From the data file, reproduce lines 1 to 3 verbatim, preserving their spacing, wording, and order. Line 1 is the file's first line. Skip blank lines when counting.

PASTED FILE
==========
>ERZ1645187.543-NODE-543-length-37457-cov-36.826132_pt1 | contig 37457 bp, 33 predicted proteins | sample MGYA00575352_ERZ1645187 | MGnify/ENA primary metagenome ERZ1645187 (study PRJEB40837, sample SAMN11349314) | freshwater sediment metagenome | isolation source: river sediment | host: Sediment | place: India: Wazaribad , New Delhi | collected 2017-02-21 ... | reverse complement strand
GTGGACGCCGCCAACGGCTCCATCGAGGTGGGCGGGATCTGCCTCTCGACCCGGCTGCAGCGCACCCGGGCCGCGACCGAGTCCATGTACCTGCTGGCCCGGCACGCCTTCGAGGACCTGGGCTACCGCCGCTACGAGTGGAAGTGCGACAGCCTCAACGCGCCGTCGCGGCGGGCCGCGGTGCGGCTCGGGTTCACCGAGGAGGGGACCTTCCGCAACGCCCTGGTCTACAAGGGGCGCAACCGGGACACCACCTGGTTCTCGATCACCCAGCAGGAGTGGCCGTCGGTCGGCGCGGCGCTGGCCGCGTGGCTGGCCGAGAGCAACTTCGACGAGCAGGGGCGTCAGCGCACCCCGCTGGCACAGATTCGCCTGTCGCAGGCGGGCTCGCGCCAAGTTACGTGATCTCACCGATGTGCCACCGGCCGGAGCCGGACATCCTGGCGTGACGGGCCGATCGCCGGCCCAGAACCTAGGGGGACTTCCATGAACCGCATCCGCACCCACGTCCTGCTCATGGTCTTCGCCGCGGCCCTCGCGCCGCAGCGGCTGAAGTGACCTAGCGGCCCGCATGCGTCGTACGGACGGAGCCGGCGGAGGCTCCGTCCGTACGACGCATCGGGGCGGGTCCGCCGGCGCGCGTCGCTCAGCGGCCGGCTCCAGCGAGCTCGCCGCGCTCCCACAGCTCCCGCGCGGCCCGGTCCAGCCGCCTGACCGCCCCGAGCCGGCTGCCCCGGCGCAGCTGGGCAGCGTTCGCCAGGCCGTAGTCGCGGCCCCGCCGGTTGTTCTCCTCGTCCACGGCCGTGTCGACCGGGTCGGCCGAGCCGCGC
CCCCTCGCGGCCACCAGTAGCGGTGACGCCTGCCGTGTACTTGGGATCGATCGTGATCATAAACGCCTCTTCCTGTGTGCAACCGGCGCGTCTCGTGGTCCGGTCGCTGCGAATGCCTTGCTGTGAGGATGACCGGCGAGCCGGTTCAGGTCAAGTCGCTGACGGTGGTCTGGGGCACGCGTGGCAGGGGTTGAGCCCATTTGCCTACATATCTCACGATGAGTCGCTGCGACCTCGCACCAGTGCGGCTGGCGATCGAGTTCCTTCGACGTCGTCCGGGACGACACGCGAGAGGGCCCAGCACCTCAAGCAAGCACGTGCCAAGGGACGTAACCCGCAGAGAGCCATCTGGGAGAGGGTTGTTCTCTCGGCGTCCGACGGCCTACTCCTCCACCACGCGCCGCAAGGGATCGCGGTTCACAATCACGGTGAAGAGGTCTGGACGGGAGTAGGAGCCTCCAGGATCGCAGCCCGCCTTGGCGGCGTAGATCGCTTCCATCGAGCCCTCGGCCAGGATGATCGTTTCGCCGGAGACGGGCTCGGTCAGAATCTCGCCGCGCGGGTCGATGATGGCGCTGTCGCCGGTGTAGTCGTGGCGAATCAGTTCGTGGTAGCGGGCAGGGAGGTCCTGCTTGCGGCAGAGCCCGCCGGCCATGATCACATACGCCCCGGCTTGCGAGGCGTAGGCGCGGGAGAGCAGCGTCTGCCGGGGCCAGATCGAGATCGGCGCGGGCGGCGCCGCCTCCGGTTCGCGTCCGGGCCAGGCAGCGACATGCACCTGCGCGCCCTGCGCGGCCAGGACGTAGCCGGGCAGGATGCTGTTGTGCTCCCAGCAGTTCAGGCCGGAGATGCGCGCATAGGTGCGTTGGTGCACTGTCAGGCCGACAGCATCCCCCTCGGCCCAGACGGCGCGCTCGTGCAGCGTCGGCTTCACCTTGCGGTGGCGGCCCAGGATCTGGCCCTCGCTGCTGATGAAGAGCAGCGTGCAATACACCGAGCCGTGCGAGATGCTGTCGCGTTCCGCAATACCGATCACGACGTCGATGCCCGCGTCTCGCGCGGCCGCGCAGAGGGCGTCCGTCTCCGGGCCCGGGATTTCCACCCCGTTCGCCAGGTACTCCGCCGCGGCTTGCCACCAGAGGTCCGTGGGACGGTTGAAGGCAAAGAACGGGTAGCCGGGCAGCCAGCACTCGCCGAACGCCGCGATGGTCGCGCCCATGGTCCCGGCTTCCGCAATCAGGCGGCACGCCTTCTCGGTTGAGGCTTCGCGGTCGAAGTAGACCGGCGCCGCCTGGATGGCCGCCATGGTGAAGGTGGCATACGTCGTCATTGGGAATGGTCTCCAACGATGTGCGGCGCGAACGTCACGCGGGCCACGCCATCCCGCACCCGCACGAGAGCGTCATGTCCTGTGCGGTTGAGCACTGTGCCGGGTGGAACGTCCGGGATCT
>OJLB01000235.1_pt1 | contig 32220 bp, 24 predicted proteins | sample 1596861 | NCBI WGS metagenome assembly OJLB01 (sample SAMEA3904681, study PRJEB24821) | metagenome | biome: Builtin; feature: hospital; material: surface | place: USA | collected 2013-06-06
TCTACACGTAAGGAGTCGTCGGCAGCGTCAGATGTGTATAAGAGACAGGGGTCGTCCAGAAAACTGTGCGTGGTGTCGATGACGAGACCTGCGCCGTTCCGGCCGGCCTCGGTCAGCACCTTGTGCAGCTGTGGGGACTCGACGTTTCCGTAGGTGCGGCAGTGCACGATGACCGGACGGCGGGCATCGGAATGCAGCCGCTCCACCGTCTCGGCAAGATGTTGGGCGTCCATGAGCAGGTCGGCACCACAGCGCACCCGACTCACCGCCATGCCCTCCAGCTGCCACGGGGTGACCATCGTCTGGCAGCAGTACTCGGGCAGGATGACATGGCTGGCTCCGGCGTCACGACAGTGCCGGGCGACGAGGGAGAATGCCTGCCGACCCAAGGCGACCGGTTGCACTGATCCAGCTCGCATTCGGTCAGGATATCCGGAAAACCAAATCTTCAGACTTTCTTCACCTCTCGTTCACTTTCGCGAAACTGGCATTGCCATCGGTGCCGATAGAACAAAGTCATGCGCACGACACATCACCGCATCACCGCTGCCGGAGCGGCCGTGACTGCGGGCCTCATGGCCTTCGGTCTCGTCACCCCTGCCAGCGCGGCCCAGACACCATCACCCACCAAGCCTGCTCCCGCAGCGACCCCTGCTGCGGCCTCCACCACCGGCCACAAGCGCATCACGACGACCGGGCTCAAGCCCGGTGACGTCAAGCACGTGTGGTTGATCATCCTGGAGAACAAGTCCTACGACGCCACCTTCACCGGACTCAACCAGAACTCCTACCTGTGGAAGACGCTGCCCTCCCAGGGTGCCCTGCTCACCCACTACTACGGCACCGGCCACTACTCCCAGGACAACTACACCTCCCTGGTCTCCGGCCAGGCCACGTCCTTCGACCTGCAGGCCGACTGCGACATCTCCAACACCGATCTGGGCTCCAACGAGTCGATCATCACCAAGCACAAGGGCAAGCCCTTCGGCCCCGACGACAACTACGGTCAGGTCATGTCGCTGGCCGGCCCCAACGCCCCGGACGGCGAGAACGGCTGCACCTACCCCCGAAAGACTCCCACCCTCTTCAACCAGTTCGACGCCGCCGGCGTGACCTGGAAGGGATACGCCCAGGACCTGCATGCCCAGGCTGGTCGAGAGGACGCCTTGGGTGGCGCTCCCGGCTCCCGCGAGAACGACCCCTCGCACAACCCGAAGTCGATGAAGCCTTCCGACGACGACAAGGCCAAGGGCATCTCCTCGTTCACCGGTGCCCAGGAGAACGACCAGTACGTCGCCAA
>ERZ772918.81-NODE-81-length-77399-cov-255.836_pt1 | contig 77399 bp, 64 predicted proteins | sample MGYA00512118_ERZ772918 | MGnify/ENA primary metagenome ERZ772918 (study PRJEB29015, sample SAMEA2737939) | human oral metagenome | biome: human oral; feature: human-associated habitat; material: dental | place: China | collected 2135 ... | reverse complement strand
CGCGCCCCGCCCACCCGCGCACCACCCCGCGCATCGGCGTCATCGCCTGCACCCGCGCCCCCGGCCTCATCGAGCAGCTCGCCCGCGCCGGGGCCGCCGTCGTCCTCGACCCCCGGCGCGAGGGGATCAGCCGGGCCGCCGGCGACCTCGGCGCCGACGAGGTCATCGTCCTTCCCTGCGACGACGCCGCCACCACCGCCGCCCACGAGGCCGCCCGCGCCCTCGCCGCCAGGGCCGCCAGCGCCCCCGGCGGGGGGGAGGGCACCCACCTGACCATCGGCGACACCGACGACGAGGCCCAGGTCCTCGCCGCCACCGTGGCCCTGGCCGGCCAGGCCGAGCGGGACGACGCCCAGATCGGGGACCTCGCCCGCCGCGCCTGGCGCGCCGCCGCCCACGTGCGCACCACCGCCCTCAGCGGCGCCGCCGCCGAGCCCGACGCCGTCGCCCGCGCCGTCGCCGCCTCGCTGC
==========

>ERZ1645187.543-NODE-543-length-37457-cov-36.826132_pt1 | contig 37457 bp, 33 predicted proteins | sample MGYA00575352_ERZ1645187 | MGnify/ENA primary metagenome ERZ1645187 (study PRJEB40837, sample SAMN11349314) | freshwater sediment metagenome | isolation source: river sediment | host: Sediment | place: India: Wazaribad , New Delhi | collected 2017-02-21 ... | reverse complement strand
GTGGACGCCGCCAACGGCTCCATCGAGGTGGGCGGGATCTGCCTCTCGACCCGGCTGCAGCGCACCCGGGCCGCGACCGAGTCCATGTACCTGCTGGCCCGGCACGCCTTCGAGGACCTGGGCTACCGCCGCTACGAGTGGAAGTGCGACAGCCTCAACGCGCCGTCGCGGCGGGCCGCGGTGCGGCTCGGGTTCACCGAGGAGGGGACCTTCCGCAACGCCCTGGTCTACAAGGGGCGCAACCGGGACACCACCTGGTTCTCGATCACCCAGCAGGAGTGGCCGTCGGTCGGCGCGGCGCTGGCCGCGTGGCTGGCCGAGAGCAACTTCGACGAGCAGGGGCGTCAGCGCACCCCGCTGGCACAGATTCGCCTGTCGCAGGCGGGCTCGCGCCAAGTTACGTGATCTCACCGATGTGCCACCGGCCGGAGCCGGACATCCTGGCGTGACGGGCCGATCGCCGGCCCAGAACCTAGGGGGACTTCCATGAACCGCATCCGCACCCACGTCCTGCTCATGGTCTTCGCCGCGGCCCTCGCGCCGCAGCGGCTGAAGTGACCTAGCGGCCCGCATGCGTCGTACGGACGGAGCCGGCGGAGGCTCCGTCCGTACGACGCATCGGGGCGGGTCCGCCGGCGCGCGTCGCTCAGCGGCCGGCTCCAGCGAGCTCGCCGCGCTCCCACAGCTCCCGCGCGGCCCGGTCCAGCCGCCTGACCGCCCCGAGCCGGCTGCCCCGGCGCAGCTGGGCAGCGTTCGCCAGGCCGTAGTCGCGGCCCCGCCGGTTGTTCTCCTCGTCCACGGCCGTGTCGACCGGGTCGGCCGAGCCGCGC
CCCCTCGCGGCCACCAGTAGCGGTGACGCCTGCCGTGTACTTGGGATCGATCGTGATCATAAACGCCTCTTCCTGTGTGCAACCGGCGCGTCTCGTGGTCCGGTCGCTGCGAATGCCTTGCTGTGAGGATGACCGGCGAGCCGGTTCAGGTCAAGTCGCTGACGGTGGTCTGGGGCACGCGTGGCAGGGGTTGAGCCCATTTGCCTACATATCTCACGATGAGTCGCTGCGACCTCGCACCAGTGCGGCTGGCGATCGAGTTCCTTCGACGTCGTCCGGGACGACACGCGAGAGGGCCCAGCACCTCAAGCAAGCACGTGCCAAGGGACGTAACCCGCAGAGAGCCATCTGGGAGAGGGTTGTTCTCTCGGCGTCCGACGGCCTACTCCTCCACCACGCGCCGCAAGGGATCGCGGTTCACAATCACGGTGAAGAGGTCTGGACGGGAGTAGGAGCCTCCAGGATCGCAGCCCGCCTTGGCGGCGTAGATCGCTTCCATCGAGCCCTCGGCCAGGATGATCGTTTCGCCGGAGACGGGCTCGGTCAGAATCTCGCCGCGCGGGTCGATGATGGCGCTGTCGCCGGTGTAGTCGTGGCGAATCAGTTCGTGGTAGCGGGCAGGGAGGTCCTGCTTGCGGCAGAGCCCGCCGGCCATGATCACATACGCCCCGGCTTGCGAGGCGTAGGCGCGGGAGAGCAGCGTCTGCCGGGGCCAGATCGAGATCGGCGCGGGCGGCGCCGCCTCCGGTTCGCGTCCGGGCCAGGCAGCGACATGCACCTGCGCGCCCTGCGCGGCCAGGACGTAGCCGGGCAGGATGCTGTTGTGCTCCCAGCAGTTCAGGCCGGAGATGCGCGCATAGGTGCGTTGGTGCACTGTCAGGCCGACAGCATCCCCCTCGGCCCAGACGGCGCGCTCGTGCAGCGTCGGCTTCACCTTGCGGTGGCGGCCCAGGATCTGGCCCTCGCTGCTGATGAAGAGCAGCGTGCAATACACCGAGCCGTGCGAGATGCTGTCGCGTTCCGCAATACCGATCACGACGTCGATGCCCGCGTCTCGCGCGGCCGCGCAGAGGGCGTCCGTCTCCGGGCCCGGGATTTCCACCCCGTTCGCCAGGTACTCCGCCGCGGCTTGCCACCAGAGGTCCGTGGGACGGTTGAAGGCAAAGAACGGGTAGCCGGGCAGCCAGCACTCGCCGAACGCCGCGATGGTCGCGCCCATGGTCCCGGCTTCCGCAATCAGGCGGCACGCCTTCTCGGTTGAGGCTTCGCGGTCGAAGTAGACCGGCGCCGCCTGGATGGCCGCCATGGTGAAGGTGGCATACGTCGTCATTGGGAATGGTCTCCAACGATGTGCGGCGCGAACGTCACGCGGGCCACGCCATCCCGCACCCGCACGAGAGCGTCATGTCCTGTGCGGTTGAGCACTGTGCCGGGTGGAACGTCCGGGATCT